Opinion: Health ministry should stand with remaining health personnel

Johannes Marisa

LAST week was miserable as the medical fraternity lost two of its renowned medical doctors, Dr Shelton Zichawo in Harare and Dr Zengeza in Kwekwe. This is a big loss for the country because the cadres defied odds to remain in their beloved country.

May their souls rest in peace.

The nation should remember such medical comrades who dedicated most of their time delivering health to the needy in our beautiful country. The last 18 months saw more than 4 000 health personnel leaving the country for greener pastures, leaving many health institutions understaffed, thus further strangulating the health delivery system.

There are many issues which I think the Ministry of Health and Child Care should consider in its endeavour to deliver good health services, if we are to achieve universal health coverage. The viability of health delivery service depends on the 2007 World Health Organisation’s building blocks, which include a healthly workforce, financing, medicines, governance, service delivery and information systems.

The public health delivery system is facing insurmountable problems, a majority of which are circulating around the issues of human resources and medicines. As long as the human resource issue is not solved, the Health Service Commission should not boast that it is doing something amid the rampant brain drain. Zimbabwe is losing experienced health personnel to countries like Scotland, England, Australia, New Zealand and this is where the regulator needs to show its mettle.

Occupying high offices and taking frequent cups of coffee while the public health system is in shambles is embarrassing, to say the least. Is the President of Zimbabwe ever told that there are very few nurses manning wards at hospitals like Parirenyatwa or Sally Mugabe Hospital? Is His Excellency ever briefed that there are shortages of basic drugs and sundries at many public health institutions?

If such information is not relayed to him, then there is both disinformation and misinformation.

Worker demotivation is very topical today in many of the public institutions. Many health practitioners pleaded with parliamentarians to amend the Health Services Bill, especially on the clauses that prohibit health workers to go on strike. With the Health Services Bill now an act, I see it as another serious source of frustration and demotivation, which have potential to fuel further worker migration.

What is needed at this juncture is a friendly piece of legislation that is attractive to even diasporans to return home.

I believe the Health ministry has an obligation to protect its workers as the mother ministry. We have many players who appear in the medical field and start to demand very big pieces of the cake which I think is not fair considering that health service delivery should be affordable at the end. Many private practitioners have been hounded out of business in our country because of unfair practices. Medical aid societies are pushing many practitioners out of business by merely failing to pay their dues. The same Ministry of Health is the regulator and licences are generated from the head office. It is now a perennial problem of non-payment, but the same Medical aid societies are given their operating licences despite their incessant failures. How do we expect to lower health service charges when the service providers are not paid for services they render?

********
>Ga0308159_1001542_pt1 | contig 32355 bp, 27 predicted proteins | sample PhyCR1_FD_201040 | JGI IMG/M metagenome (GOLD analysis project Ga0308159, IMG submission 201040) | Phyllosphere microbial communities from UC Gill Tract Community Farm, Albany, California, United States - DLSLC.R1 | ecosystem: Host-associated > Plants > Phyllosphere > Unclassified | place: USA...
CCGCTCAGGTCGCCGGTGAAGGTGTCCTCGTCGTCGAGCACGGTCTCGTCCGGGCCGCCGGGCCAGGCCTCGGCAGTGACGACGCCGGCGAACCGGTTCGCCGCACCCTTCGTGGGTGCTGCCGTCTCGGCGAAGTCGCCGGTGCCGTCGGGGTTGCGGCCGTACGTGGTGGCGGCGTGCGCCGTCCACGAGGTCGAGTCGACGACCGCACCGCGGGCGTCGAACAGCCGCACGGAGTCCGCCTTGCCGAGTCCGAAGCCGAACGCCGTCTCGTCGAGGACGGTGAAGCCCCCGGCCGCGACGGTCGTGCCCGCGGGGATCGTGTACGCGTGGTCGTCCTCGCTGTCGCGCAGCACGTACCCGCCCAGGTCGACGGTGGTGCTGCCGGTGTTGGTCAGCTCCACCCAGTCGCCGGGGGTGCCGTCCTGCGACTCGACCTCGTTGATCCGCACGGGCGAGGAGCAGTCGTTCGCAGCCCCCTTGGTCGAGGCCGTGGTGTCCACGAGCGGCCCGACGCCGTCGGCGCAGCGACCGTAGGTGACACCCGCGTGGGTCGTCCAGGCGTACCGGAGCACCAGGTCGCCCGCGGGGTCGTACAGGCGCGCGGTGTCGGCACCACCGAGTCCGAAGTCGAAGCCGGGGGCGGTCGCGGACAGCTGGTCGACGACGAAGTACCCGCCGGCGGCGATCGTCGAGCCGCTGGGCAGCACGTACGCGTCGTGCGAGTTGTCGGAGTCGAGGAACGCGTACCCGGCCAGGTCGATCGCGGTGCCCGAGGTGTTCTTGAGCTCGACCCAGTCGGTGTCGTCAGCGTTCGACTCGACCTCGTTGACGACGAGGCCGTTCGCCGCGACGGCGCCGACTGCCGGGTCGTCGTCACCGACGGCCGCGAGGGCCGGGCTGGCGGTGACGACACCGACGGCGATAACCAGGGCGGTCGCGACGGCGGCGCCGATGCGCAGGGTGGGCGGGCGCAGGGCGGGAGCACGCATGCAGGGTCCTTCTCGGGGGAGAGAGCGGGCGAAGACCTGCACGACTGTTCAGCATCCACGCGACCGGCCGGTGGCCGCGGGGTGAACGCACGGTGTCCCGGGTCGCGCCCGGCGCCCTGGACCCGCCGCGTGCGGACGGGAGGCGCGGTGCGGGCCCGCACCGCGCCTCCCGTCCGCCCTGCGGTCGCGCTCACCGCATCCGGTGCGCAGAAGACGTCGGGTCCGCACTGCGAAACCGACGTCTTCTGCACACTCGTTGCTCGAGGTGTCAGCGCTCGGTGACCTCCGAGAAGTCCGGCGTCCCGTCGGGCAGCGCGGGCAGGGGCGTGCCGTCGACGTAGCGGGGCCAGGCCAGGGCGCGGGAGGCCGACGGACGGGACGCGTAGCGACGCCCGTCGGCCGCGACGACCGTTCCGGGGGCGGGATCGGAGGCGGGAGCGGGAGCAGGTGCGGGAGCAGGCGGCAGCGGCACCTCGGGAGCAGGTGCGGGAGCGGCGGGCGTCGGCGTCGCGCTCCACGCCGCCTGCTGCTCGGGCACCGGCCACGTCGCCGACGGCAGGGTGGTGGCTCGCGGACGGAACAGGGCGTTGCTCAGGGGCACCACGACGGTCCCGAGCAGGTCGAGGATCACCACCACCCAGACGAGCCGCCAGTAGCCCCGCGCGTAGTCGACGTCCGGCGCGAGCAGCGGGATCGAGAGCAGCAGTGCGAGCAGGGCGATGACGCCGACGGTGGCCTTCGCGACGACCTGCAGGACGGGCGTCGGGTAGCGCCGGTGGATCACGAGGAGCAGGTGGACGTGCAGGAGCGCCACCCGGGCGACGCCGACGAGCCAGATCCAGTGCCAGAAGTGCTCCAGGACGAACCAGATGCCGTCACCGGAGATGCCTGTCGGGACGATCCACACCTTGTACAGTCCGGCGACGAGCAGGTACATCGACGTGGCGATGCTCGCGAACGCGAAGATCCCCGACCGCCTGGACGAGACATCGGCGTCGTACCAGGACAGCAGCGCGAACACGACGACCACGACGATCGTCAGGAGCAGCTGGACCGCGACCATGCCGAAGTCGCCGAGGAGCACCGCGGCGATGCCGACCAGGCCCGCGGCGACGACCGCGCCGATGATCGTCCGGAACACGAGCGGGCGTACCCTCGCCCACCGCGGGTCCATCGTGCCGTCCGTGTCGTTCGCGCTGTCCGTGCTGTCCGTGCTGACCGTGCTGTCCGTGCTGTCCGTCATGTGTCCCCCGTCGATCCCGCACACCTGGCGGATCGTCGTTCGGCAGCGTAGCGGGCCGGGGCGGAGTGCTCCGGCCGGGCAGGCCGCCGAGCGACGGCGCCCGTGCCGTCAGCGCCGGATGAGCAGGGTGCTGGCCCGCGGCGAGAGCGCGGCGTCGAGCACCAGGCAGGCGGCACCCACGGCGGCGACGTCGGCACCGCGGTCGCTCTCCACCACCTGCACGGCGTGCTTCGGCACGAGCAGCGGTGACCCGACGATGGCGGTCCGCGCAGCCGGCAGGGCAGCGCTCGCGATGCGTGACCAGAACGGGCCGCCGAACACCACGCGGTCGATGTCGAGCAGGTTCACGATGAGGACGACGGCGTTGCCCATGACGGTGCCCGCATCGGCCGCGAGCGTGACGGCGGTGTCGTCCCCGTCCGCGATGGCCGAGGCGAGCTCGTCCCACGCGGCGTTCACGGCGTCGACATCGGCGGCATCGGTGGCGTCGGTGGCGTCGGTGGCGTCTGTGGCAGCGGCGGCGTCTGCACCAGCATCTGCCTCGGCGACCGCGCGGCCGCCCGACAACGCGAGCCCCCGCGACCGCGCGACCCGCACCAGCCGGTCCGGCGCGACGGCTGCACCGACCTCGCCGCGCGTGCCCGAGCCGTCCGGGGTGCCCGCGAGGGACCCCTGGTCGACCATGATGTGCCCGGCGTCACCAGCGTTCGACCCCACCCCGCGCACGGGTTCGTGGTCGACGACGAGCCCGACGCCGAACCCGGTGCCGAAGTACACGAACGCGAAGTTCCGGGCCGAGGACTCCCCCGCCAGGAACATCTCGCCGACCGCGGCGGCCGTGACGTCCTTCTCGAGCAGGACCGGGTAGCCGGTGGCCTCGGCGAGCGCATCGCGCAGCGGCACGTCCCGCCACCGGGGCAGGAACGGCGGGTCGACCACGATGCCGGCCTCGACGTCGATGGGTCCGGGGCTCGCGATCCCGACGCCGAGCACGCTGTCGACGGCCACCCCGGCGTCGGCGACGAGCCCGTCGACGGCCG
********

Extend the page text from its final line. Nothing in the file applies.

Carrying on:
Does the Minister of Health know that civil servants are struggling to get medical attention because the Premier Service Medical Aid Society has not been honouring claims for a long time?

Radiographers and radiologists were recently crying about the exorbitant licensing fees from the Radiation Protection Authority of Zimbabwe (RPAZ). How on earth could regulation fees for computed tomography, magnetic resonance imaging and X-rays be close to US$4 000?

A general practitioner who runs an X-ray and ultrasound scan is expected to pay a US$1 200 licence fee by RPAZ. How can the prices of basic medical investigations go down when such amounts are required by officials who are merely sitting in their offices?

The end result is high cost of medical care and it will be a mountain to climb if we are to achieve universal health coverage. Does government know that these are the amounts being charged in our country?

Medical practitioners have not seen peace in the medical industry as councils are on their doors with exorbitant charges that are not warranted. One wonders who is behind all these measures that are there to strangulate the few remaining and patriotic health workers in the country. It is my hope that all such contentious issues be addressed by the central government through the Ministry of Health and Child Care.

Central government should consider the plight of its workers and all those who are in the health sector. Censoring health regulatory bodies is one step to correct the mess that is prevailing today.

No to corruption!

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